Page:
Thelma Garcia, Secret, 1999. Off-set print, 16 × 20”. Image courtesy the artist.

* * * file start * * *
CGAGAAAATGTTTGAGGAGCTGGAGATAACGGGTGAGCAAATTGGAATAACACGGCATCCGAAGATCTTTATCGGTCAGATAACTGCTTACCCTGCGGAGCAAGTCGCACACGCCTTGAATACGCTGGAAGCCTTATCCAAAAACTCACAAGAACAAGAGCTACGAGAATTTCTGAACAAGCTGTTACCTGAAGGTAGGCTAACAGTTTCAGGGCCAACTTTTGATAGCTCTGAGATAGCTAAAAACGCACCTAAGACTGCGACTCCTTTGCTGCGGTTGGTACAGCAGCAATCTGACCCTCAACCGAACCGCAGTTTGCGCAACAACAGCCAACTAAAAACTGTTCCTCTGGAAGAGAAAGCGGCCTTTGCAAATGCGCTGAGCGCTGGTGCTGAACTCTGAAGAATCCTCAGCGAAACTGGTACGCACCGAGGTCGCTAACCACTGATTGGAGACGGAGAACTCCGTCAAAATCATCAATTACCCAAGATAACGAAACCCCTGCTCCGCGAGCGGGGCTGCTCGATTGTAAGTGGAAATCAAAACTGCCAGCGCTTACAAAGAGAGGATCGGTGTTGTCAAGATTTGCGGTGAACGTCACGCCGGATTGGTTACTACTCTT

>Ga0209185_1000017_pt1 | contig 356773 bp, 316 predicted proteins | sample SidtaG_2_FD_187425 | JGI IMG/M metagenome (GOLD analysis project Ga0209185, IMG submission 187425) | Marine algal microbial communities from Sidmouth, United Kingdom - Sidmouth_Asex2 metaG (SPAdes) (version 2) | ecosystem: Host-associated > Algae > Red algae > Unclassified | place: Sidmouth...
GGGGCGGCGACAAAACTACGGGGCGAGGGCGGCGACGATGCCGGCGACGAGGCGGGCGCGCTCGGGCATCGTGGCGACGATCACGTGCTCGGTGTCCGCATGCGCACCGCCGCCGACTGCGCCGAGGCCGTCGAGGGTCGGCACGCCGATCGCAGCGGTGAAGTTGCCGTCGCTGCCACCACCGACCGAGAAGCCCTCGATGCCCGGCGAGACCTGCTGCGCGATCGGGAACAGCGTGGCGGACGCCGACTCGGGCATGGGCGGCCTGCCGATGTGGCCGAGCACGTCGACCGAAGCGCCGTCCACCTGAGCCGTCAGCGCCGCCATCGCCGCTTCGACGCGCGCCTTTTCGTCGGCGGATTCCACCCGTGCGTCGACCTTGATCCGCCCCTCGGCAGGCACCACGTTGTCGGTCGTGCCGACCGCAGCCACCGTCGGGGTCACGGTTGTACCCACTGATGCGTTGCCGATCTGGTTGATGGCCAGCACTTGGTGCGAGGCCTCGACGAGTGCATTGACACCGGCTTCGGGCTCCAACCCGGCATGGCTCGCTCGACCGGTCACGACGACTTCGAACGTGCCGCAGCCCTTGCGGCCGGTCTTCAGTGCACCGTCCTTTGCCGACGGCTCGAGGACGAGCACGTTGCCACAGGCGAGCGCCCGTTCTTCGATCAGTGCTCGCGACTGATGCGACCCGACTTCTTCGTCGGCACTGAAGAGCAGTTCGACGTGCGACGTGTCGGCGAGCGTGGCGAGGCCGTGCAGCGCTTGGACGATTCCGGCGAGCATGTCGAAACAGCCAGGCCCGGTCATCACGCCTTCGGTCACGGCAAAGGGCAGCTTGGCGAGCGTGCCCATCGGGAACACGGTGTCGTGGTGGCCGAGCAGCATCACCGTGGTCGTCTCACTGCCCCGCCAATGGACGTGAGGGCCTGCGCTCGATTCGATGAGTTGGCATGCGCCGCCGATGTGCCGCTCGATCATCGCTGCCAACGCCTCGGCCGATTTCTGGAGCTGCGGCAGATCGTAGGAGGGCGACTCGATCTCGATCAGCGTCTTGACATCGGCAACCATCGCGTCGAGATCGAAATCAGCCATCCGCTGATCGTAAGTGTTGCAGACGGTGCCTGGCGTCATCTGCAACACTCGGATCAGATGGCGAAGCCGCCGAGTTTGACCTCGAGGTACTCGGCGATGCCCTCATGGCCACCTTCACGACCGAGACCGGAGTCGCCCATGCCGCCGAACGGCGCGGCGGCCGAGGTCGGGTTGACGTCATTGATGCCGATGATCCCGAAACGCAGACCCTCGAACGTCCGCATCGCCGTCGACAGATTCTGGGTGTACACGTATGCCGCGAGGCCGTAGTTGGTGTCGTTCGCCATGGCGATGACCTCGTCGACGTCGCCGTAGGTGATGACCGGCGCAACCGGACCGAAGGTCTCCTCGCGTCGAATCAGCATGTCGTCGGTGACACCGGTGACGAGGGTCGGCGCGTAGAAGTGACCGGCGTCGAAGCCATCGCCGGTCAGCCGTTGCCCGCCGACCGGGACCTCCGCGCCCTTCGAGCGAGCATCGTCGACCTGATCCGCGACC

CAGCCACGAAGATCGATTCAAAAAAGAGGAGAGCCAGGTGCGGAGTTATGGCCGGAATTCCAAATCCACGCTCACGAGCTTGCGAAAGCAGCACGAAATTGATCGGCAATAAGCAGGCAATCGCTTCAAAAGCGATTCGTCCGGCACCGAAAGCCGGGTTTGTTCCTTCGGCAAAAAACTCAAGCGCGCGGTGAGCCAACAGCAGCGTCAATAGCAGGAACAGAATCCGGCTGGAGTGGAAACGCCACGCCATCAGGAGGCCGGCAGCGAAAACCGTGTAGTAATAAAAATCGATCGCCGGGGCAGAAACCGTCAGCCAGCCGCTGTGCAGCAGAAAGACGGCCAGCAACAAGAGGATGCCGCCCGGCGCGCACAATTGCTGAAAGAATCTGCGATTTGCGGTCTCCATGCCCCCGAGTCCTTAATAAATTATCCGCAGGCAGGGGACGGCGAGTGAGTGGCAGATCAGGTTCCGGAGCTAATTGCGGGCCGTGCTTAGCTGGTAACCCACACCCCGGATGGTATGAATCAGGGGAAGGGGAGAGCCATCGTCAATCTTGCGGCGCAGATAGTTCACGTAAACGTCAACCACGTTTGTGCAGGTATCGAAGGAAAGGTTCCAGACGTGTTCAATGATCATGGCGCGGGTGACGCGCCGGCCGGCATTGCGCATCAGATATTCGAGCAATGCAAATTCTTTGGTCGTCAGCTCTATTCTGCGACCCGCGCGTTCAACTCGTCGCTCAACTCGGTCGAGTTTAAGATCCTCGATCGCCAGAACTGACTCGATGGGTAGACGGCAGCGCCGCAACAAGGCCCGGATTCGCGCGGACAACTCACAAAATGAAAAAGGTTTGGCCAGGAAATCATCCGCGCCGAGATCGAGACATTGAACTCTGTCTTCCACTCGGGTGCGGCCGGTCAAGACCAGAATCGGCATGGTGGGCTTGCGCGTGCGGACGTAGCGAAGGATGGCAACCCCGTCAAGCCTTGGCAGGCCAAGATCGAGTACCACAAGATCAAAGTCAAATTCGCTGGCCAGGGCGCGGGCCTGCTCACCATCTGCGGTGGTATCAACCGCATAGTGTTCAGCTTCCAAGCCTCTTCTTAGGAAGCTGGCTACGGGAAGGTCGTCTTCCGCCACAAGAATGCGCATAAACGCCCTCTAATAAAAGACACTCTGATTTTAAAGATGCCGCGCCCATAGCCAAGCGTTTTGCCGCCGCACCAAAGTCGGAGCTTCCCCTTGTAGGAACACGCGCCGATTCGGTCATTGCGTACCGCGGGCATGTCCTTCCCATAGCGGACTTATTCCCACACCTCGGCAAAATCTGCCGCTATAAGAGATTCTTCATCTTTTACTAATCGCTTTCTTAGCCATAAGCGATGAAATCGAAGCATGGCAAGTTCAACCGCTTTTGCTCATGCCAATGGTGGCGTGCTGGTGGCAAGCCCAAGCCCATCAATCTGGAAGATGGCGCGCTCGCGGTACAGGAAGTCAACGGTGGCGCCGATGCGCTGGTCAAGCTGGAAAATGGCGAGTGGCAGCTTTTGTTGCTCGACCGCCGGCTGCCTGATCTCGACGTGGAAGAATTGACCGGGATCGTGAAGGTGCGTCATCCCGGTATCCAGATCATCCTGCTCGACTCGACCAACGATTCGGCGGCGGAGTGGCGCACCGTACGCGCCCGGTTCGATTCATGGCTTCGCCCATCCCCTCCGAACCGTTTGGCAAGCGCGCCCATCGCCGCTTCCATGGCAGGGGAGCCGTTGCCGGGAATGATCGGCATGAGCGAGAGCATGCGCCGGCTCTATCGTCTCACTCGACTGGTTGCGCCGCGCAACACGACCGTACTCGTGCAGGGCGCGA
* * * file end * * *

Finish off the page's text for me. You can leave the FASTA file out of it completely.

For several years, Thelma Garcia has been creating black-and-white sequences in which she photographs herself from across the room, performing daily routines like taking a shower or making the bed. One sequence shows her slow dancing with her husband, while another views the couple close-up, having sex. In her first New York solo show at Leonora Vega Gallery she varies scale as she plays with different forms of intimacy. On one wall, a lurid grid of saturated color photographs appropriated from Times Square peep-show films creates an ecstatic dreamscape of pleasure and pain, featuring women who resemble the photographer. On an adjacent wall the scale shifts to miniature, a black-and-white triptych of thumbnail-size images covered by a bubble of gel, like paperweights, depicts a quiet interior mood shared by a male and female figure. Another grouping pairs large-scale subdued digital-color prints of a man reading a magazine in his kitchen, seen first at close range, and then, through the doorway of the next room. In this way, a private mood is first described, then contemplated. A group of offset, grainy black-and-white prints of the photographer having sex with her husband are cropped to abstraction, confusing the space while conflating sex with a sense of engulfing dislocation. Finally, four more miniatures (that the photographer calls “loops”) shift the scale again to equate sex with private passion. Garcia explores boundaries between intimacy and privacy in her work, as well as the psychology of shared pleasure and individual sensation.